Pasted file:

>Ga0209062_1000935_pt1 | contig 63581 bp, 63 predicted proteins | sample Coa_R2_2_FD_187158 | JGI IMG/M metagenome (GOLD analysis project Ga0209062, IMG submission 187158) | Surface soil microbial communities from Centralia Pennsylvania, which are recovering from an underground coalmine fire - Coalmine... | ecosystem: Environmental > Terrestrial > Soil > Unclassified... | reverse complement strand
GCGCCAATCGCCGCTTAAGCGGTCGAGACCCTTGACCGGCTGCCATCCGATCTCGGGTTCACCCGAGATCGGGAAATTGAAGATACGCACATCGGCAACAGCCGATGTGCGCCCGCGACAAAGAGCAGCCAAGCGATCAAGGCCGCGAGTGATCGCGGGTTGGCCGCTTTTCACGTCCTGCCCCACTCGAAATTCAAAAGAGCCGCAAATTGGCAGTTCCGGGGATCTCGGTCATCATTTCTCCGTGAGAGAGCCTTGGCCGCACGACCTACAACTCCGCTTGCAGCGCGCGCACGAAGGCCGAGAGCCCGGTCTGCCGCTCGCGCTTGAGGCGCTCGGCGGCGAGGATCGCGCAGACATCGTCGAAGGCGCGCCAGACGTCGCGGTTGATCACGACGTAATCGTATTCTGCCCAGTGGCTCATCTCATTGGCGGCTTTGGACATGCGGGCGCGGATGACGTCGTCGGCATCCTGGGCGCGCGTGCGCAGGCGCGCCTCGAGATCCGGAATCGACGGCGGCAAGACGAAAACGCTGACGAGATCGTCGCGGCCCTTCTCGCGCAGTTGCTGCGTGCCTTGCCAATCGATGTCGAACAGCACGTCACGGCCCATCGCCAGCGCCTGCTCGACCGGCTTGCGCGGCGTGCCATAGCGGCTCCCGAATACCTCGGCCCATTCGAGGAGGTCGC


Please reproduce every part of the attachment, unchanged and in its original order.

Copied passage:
>Ga0209062_1000935_pt1 | contig 63581 bp, 63 predicted proteins | sample Coa_R2_2_FD_187158 | JGI IMG/M metagenome (GOLD analysis project Ga0209062, IMG submission 187158) | Surface soil microbial communities from Centralia Pennsylvania, which are recovering from an underground coalmine fire - Coalmine... | ecosystem: Environmental > Terrestrial > Soil > Unclassified... | reverse complement strand
GCGCCAATCGCCGCTTAAGCGGTCGAGACCCTTGACCGGCTGCCATCCGATCTCGGGTTCACCCGAGATCGGGAAATTGAAGATACGCACATCGGCAACAGCCGATGTGCGCCCGCGACAAAGAGCAGCCAAGCGATCAAGGCCGCGAGTGATCGCGGGTTGGCCGCTTTTCACGTCCTGCCCCACTCGAAATTCAAAAGAGCCGCAAATTGGCAGTTCCGGGGATCTCGGTCATCATTTCTCCGTGAGAGAGCCTTGGCCGCACGACCTACAACTCCGCTTGCAGCGCGCGCACGAAGGCCGAGAGCCCGGTCTGCCGCTCGCGCTTGAGGCGCTCGGCGGCGAGGATCGCGCAGACATCGTCGAAGGCGCGCCAGACGTCGCGGTTGATCACGACGTAATCGTATTCTGCCCAGTGGCTCATCTCATTGGCGGCTTTGGACATGCGGGCGCGGATGACGTCGTCGGCATCCTGGGCGCGCGTGCGCAGGCGCGCCTCGAGATCCGGAATCGACGGCGGCAAGACGAAAACGCTGACGAGATCGTCGCGGCCCTTCTCGCGCAGTTGCTGCGTGCCTTGCCAATCGATGTCGAACAGCACGTCACGGCCCATCGCCAGCGCCTGCTCGACCGGCTTGCGCGGCGTGCCATAGCGGCTCCCGAATACCTCGGCCCATTCGAGGAGGTCGC